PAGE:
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If you are going in for process-based asychronous code you need to find ways to share data - it doesn't just happen as it does with threads. Find out how to share data safely between processes in this extract from Programmer's Python: Async.
Threads, processes, asyncio & more
Is now available as a print book: Amazon
1) A Lightning Tour of Python.
2) Asynchronous Explained
3) Processed-Based Parallelism
Extract 1 Process Based Parallism
Extract 1 -- Threads
5) Locks and Deadlock
7) Sharing Data
Extract 1 - Pipes & Queues
8) The Process Pool
Extract 1 -The Process Pool 1 ***NEW!
9) Process Managers
Extract 1 Futures,
12) Basic Asyncio
Extract 1 Basic Asyncio
13) Using asyncio
Extract 1 Asyncio Web Client
14) The Low-Level API
Extract 1 - Streams & Web Clients
Appendix I Python in Visual Studio Code
Processes have access to the same range of synchronization primitives as threads. You can use Lock, Rlock, Event, Semaphore, Barrier and Condition with processes in almost exactly the same way as with threads. What is very different, however, is that processes do not share global variables and thus there is very little to lock! Of course, for processes to work together towards some common objective they need to share some data and there are a number of different ways of doing this. There are two shared data structures, the Queue and the Pipe, which are easy to use and usually powerful enough for most problems. The Queue has the advantage of being usable by processes and threads. The Pipe is closer to the operating system.
Beyond these two data structures there are some more sophisticated and flexible options. You can use a shared area of memory to transfer data directly between any number of processes. This is made easier by the use of the ctypes module which allows the specification of Python types to C types.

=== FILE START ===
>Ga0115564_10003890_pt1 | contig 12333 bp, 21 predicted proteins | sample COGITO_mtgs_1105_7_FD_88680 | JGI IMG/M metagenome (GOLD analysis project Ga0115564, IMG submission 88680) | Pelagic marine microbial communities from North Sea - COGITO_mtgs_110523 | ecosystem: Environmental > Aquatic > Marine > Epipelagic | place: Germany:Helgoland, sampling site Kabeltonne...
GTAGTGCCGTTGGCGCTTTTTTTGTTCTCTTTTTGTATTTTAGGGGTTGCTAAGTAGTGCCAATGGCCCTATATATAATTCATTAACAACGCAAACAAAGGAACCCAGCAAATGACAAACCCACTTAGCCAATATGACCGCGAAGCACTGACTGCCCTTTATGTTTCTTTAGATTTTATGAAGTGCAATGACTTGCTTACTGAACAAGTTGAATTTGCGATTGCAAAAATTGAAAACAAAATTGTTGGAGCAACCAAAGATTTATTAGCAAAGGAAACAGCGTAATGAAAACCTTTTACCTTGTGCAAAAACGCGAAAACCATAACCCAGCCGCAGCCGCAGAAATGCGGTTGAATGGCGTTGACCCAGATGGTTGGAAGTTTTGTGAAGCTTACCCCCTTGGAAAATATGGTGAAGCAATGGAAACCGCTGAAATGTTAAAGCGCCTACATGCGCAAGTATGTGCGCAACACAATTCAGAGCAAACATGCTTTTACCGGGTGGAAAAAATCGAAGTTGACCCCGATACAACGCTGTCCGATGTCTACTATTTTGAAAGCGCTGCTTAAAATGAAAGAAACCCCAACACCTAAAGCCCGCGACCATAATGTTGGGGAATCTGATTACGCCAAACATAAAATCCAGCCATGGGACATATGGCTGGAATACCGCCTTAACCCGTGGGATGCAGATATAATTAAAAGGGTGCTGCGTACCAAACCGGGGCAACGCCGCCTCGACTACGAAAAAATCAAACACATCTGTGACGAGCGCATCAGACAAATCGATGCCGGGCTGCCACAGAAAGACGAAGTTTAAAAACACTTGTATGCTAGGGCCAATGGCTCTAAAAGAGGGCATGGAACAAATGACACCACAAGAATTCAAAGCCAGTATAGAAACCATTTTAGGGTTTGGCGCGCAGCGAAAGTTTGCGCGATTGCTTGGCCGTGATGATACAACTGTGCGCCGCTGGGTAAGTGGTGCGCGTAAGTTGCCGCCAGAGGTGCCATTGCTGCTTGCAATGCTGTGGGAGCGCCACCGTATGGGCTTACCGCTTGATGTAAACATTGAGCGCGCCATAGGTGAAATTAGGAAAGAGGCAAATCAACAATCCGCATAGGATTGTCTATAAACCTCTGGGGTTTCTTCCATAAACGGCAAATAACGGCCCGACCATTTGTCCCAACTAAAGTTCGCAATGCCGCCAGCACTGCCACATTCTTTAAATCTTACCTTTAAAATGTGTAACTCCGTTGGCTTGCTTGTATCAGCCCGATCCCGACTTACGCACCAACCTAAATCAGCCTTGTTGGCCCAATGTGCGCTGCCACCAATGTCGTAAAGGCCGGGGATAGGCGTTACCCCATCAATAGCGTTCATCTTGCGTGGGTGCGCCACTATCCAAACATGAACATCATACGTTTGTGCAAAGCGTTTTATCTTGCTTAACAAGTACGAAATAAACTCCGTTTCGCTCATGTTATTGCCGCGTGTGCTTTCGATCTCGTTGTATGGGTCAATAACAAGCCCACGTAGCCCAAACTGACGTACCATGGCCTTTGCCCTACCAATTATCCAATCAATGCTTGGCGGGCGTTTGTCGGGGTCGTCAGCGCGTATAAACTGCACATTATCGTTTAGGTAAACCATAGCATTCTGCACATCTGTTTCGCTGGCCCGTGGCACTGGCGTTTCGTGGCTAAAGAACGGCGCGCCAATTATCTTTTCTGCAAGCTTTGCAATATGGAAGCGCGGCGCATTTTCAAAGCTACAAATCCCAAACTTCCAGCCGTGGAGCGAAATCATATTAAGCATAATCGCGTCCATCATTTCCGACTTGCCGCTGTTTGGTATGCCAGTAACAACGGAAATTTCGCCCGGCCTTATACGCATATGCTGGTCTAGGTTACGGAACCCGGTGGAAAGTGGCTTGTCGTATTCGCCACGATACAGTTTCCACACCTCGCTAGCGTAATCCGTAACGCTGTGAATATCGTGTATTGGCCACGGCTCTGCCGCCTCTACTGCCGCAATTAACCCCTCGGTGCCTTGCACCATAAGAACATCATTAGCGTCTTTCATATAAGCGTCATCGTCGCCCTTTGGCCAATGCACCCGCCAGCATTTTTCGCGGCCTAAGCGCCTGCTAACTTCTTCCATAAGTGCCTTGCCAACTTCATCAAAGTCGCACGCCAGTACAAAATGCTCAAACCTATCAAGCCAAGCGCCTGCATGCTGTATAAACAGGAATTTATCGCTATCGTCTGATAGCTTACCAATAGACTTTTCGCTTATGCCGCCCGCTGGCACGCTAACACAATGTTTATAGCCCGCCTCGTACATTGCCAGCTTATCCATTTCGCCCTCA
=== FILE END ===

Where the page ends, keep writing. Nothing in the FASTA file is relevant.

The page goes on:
Finally we have raw shared memory, which is very close to the way the hardware allows processes to share data. The only problem with this alternative is that everything is done in terms of bytes rather than data structures.
The multiprocessing.Queue is an implementation of a First In First Out (FIFO) stack that can be shared between processes. It is implemented using a pipe, see later, and some locks. It is a shared data structure at a higher level than the Pipe. In particular, the items that you can add and remove from the queue are Python objects, not just basic data types. If you add an object to a Queue it is first pickled to reduce its size and automatically un-pickled when it is retrieved. This is explained in Programmer’s Python: Everything Is Data,ISBN: 978-1871962598.
A FIFO stack is similar to the standard queue that we are all used to. Items join the queue at that back and leave the queue at the front. This means that the first item to join the queue is the first item out of the queue, hence the name. To create a Queue you use the constructor:
The two basic operations are:
q.put(object, block=True, timeout=-1)
The put operation adds the object to the tail of the queue and the get removes and returns an object from the head of the queue. You can specify a blocking or non-blocking operation and a timeout. A non-blocking operation returns at once with an object or it raises the Empty exception. Notice that both operations can block as locks are used to protect the queue from a data race caused by overlapping access from multiple threads. That is, at any given time only one thread can be getting or putting data from or to the queue. Another reason that the put operation can wait is if the Queue is full. The put will wait until either another process gets some data or a timeout expires when a Full exception is raised.
The Queue works in a fairly sophisticated way. As long as you don’t specify a maxsize in the constructor you can store as many items in it as there is memory available. When the first item is added to the Queue a thread is started which transfers the data to the pipe, see later, that the Queue is built on. This means that the put doesn’t have to wait and there is always a free place in the Queue for new data. If you do specify a maxsize parameter then the Queue can only hold that number of items – maxsize gives the number of items, not the memory allocated. In this case it is possible for a put to have to wait until a space in the Queue becomes available. Notice that because of the buffering provided by the thread it is possible for the state of the Queue to lag behind the put operation. For example, you can put an item to the Queue and then test to see if it is empty using empty() only to find that it is. A moment later the thread will send the item to the Queue and empty() will return False.